THE word Tatamagouche
or Tatmagoucbe is of Indian origin, and, according to Rand, the great
student of the Micmac language, is a corruption of the Micmac
Takumegooch. The root of this word is Takumoog, which means across or
lie down across. The termination och (often oochk) is a typical example
of the Micmac locative termination which gives the word the meaning of
ploce where or at the. Thus, the meaning of the whole word taken
literally is, lying across place or at the place which lies across (some
other). The application of the word is quite evident. French and Waugh’s
rivers clearly meet at right angles, that is, they lie across each
other. Moreover, the rivers themselves after their junction, meet the
harbour in a similar manner.
“For the principal river to enter an elongated bay not at its head in
line with it, but some distance from its head and at right angles to its
course, is certainty an unusual geographical feature, and just such as
the Indians noticed and used as distinctive in their purely descriptive
The only difficulty in the application of the word is to decide whether
it refers to the meeting of the rivers or to the meeting of the rivers
and harbour. Local traditions say that it applies to the meeting of the
rivers, but it is more than probable that these two natural occurrences
in close vicinity gave rise to the word.
The change from Takumegooch to Tatamagouche was made by the French who,
according to their custom, caught and recorded as -t- the Indian sound
which the English catch as -k-. It was of course from the French that we
received the word.
From notes made by W. F. Ganong, Ph. D., to whom the writer is indebted
for this explanation of the word.
+ Since writing the above the writer has had a conversation with Lone
Cloud, intelligent Micmac Indian, who has assured him that Tar-me-gooch
(as he pronounced it) meant where two rivers met and the current of one
crossed the current of the other. This should remove all doubt as to the
meaning of the word—local tradition has been amply confirmed.
Some say that the word means a large beaver dam. Traces of beavers have
been found in the vicinity, and so at one time a large dam may have been
constructed somewhere near this place by these industrious animals, or
possibly the Indians used the word to describe the large body of water
partially enclosed by Ross’ and Weather-bie’s points, which to a certain
extent resembles a large dam.
When the name was first applied to this place is unknown. The earliest
written record is in the year 1738, when Le Loutre refers to it as “Tahamigouche”.
As may be expected, the early spelling of the word is varied. No less a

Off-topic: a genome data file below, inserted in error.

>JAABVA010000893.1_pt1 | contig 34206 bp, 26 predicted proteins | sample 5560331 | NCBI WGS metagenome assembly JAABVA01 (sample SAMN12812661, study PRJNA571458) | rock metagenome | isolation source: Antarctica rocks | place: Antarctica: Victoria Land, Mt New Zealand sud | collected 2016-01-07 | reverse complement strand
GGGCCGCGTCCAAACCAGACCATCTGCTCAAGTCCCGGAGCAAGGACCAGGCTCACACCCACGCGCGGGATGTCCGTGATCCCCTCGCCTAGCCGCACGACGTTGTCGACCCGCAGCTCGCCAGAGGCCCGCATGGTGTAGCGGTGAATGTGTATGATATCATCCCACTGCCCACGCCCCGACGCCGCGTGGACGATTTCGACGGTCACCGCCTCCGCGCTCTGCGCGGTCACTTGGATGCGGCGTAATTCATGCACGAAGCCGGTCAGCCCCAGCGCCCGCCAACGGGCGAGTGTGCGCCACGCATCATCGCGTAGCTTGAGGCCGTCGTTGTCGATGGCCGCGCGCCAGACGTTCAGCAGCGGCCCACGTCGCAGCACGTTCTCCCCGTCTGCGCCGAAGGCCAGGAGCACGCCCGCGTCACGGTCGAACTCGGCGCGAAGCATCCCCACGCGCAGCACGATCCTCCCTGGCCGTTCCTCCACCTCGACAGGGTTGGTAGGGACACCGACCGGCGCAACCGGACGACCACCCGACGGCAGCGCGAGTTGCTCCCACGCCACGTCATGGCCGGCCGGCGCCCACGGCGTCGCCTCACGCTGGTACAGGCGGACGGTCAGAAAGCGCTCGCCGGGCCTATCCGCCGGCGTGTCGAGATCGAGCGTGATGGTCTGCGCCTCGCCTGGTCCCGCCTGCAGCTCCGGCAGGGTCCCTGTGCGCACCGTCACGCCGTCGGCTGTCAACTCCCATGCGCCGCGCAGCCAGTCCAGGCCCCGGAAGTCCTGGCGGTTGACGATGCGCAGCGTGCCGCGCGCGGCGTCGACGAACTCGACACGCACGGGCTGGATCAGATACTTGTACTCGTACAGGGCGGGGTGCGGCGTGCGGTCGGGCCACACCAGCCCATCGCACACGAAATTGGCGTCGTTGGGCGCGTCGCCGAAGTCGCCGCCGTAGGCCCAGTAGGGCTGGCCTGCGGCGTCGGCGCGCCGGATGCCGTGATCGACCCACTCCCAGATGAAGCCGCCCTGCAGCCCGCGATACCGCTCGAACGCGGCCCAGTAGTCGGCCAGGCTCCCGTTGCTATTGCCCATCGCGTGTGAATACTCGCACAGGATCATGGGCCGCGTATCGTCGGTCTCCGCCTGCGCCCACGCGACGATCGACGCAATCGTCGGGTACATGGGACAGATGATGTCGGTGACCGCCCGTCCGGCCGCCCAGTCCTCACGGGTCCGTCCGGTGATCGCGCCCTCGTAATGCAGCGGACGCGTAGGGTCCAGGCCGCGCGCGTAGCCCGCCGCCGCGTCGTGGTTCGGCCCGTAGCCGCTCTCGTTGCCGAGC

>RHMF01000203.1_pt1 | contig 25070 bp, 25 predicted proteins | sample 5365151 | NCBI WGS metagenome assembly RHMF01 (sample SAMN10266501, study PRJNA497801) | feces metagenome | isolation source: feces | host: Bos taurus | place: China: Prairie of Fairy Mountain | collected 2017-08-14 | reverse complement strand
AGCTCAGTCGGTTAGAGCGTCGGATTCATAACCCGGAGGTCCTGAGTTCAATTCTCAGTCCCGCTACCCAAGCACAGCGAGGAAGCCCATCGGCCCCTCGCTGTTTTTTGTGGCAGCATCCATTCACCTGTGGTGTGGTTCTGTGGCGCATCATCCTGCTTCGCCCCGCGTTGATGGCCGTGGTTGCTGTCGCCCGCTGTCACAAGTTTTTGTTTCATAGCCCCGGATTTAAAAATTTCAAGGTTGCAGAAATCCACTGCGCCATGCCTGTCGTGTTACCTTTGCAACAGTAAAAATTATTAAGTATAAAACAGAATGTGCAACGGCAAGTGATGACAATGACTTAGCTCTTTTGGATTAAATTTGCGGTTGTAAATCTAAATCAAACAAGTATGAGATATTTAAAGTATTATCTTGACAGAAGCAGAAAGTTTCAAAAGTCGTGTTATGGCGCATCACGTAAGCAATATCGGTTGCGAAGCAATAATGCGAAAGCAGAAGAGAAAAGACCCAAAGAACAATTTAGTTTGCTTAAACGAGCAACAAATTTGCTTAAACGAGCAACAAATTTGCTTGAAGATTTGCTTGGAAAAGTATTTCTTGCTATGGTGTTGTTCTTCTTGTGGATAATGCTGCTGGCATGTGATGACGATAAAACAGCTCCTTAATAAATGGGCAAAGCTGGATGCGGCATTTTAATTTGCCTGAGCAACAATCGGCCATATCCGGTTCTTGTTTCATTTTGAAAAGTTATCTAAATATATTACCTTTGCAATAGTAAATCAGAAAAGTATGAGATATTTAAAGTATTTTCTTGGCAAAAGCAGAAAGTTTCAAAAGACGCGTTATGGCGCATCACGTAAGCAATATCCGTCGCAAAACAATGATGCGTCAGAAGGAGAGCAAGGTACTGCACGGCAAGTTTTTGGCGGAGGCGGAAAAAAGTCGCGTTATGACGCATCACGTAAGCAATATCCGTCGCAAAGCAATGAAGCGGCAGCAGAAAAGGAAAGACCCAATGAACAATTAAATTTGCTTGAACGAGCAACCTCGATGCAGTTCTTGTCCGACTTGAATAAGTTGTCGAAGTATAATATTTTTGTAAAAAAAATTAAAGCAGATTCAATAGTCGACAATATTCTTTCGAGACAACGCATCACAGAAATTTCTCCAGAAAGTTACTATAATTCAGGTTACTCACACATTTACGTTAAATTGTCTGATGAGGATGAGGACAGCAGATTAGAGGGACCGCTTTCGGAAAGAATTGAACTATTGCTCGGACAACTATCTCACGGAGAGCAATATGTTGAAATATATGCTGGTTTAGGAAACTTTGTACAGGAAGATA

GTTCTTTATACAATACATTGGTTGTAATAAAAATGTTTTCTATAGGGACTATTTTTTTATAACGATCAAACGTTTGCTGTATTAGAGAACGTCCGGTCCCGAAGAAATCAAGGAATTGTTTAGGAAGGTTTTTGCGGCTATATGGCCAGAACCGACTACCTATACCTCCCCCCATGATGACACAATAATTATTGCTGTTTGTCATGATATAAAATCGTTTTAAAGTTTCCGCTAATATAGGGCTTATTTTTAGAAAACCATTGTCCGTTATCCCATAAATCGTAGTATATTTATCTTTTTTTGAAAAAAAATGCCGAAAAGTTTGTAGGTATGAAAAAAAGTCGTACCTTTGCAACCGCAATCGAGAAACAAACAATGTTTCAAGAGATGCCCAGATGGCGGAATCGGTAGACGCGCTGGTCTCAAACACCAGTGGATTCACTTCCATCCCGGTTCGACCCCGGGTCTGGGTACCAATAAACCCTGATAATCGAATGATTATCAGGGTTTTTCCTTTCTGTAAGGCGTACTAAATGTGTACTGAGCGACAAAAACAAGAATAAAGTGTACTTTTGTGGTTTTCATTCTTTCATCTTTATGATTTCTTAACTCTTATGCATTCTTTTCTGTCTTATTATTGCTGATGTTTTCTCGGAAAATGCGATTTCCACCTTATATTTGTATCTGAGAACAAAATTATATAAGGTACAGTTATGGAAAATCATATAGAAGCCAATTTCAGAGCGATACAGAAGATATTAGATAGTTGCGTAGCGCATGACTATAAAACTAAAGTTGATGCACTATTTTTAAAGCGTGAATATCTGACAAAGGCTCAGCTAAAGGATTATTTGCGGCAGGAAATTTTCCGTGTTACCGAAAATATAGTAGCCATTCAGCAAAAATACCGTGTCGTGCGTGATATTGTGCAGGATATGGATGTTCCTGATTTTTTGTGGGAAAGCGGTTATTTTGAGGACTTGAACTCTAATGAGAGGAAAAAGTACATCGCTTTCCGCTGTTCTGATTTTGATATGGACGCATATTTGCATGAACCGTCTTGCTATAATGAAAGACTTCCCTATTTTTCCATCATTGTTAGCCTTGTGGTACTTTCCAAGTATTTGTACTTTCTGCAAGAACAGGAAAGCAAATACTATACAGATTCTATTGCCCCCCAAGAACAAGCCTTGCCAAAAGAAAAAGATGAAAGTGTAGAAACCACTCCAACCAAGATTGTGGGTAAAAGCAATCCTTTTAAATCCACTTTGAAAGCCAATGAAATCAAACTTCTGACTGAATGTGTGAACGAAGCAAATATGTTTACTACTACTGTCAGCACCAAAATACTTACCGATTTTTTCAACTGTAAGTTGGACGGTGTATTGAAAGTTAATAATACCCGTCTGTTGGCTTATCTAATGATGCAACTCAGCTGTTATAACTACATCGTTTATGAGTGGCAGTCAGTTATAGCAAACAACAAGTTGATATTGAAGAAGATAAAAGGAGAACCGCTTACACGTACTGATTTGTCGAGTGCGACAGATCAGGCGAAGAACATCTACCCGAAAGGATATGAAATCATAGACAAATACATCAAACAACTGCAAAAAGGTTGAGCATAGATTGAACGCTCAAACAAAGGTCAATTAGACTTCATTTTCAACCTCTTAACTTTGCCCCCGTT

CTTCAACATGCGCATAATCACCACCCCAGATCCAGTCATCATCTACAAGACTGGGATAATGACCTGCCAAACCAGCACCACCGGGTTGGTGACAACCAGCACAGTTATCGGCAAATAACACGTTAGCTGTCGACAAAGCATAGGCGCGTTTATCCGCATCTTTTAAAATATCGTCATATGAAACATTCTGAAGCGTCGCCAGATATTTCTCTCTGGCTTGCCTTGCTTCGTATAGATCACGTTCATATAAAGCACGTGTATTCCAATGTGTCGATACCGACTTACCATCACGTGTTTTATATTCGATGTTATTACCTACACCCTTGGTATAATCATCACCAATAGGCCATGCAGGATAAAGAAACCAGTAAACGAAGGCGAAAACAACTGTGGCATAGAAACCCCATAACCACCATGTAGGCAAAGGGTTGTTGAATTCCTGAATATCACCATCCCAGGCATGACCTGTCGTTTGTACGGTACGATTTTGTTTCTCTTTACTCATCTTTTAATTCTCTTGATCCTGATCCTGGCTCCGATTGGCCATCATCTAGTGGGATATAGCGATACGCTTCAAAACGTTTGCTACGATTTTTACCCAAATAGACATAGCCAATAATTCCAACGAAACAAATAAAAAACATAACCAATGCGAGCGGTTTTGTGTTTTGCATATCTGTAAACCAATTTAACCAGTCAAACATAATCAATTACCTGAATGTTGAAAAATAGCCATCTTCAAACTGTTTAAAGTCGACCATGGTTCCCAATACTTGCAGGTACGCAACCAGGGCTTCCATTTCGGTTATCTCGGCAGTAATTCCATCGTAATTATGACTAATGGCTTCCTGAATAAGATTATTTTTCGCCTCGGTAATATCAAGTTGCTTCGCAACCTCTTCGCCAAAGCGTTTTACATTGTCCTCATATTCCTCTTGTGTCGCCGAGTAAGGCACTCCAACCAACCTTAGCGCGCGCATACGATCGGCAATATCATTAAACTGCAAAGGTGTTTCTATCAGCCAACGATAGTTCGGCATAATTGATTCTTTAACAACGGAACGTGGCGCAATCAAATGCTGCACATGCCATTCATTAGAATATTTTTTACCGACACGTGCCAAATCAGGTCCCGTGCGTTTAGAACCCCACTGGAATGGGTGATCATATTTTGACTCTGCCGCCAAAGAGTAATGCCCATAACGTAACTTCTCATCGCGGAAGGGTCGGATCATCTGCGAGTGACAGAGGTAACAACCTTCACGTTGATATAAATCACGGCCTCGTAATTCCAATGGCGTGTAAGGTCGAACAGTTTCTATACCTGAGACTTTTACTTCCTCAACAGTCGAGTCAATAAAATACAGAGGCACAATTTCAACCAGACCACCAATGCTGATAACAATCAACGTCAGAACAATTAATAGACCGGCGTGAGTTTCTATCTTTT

person than Haliburton has shown that he even did not know which was the
correct spelling, for in his history published in 1829, he spells the
word in two ways, “Tatamagouch” and “Tatmaguish”. On old charts it is
sometimes spelled something like this, “Patameragouche”. However, as
years went along only two spellings namely, Tatamagouche and
Tatina-gouche, survived among the educated. Men of authority as late as
twenty years ago, indicated by their persistent usage that they believed
the latter spelling to be the correct one, but the former has now been
The name, Tatamagouche did not survive without a struggle. Col. Joseph
Frederick Wallet DesBarres, who was the first landlord at Tatamagouche,
accepted this old Indian name, but not so the first Scotch settler,
Waugh, who in many of his land transactions speaks of himself as
belonging to “Southampton, district of Colchester, County of Halifax.”
In 1794, in a lease to James Langille, he describes the lands as lying
“on Point Brule on Southampton Harbour”. Waugh, as far as we know, was
the only person at Tatamagouche to use this name, and it is indeed
difficult to understand why he should have attempted to affix it to his
new abode. We should naturally have expected him to endeavour to
perpetuate the name of one of the many places in Scotland which were
dear to his heart. It is interesting to notice DesBarres and Waugh in
contemporaneous documents persisting to call the same place by different
names. These men, like ail others, had many differences, but on this
occasion, fortunately perhaps, the old warrior won out. Tatamagouche is
to be preferred to a name borrowed from a town in England, with which,
so far as we know, there was no historic connection. DesBarres, while he
made no attempt to change the original name, did make an effort to
perpetuate his name elsewhere. Barrachois Harbour, outside the Narrows,
he called Joseph Harbour, while the waters beyond Cape John and Malagash
Point, he named Frederick Bay. It is doubtful if these names were ever
used by any one save DesBarres himself, and they have long since sunk
into oblivion, and would forever remain there if it were not for old
charts and deeds.-
Another word about which there has been a difference of opinion, is
Gouzar, a word which for many years has designated the basin of water at
the head of the bay. It has always been supposed that th( Indians used
the word to describe the place because of the abundance of geese which
gathered there in spring and fall. This explanation is erroneous. One of
the first settlers there was a man by the name of Gousar or Geeser.
Hence the name. In 1786 it is referred to as Port Gouza.
There are two other local names which need a few words of explanation.
These are Brule and Barrachois. The former is the French word for burnt
land and formerly was applied only to that long landscape that ever
since has borne this name. Doubtless a,t one time it had been visited by
a disastrous fire which left it shorn of vegetation. The latter word is
found quite frequently in the Maritime Provinces and means either a
lowland or a sand bar. It does not occur in the French of today, at
least not in the modern French dictionary, and probably was first coined
by the French Acadians to describe those tracts of low land often found
in Nova Scotia.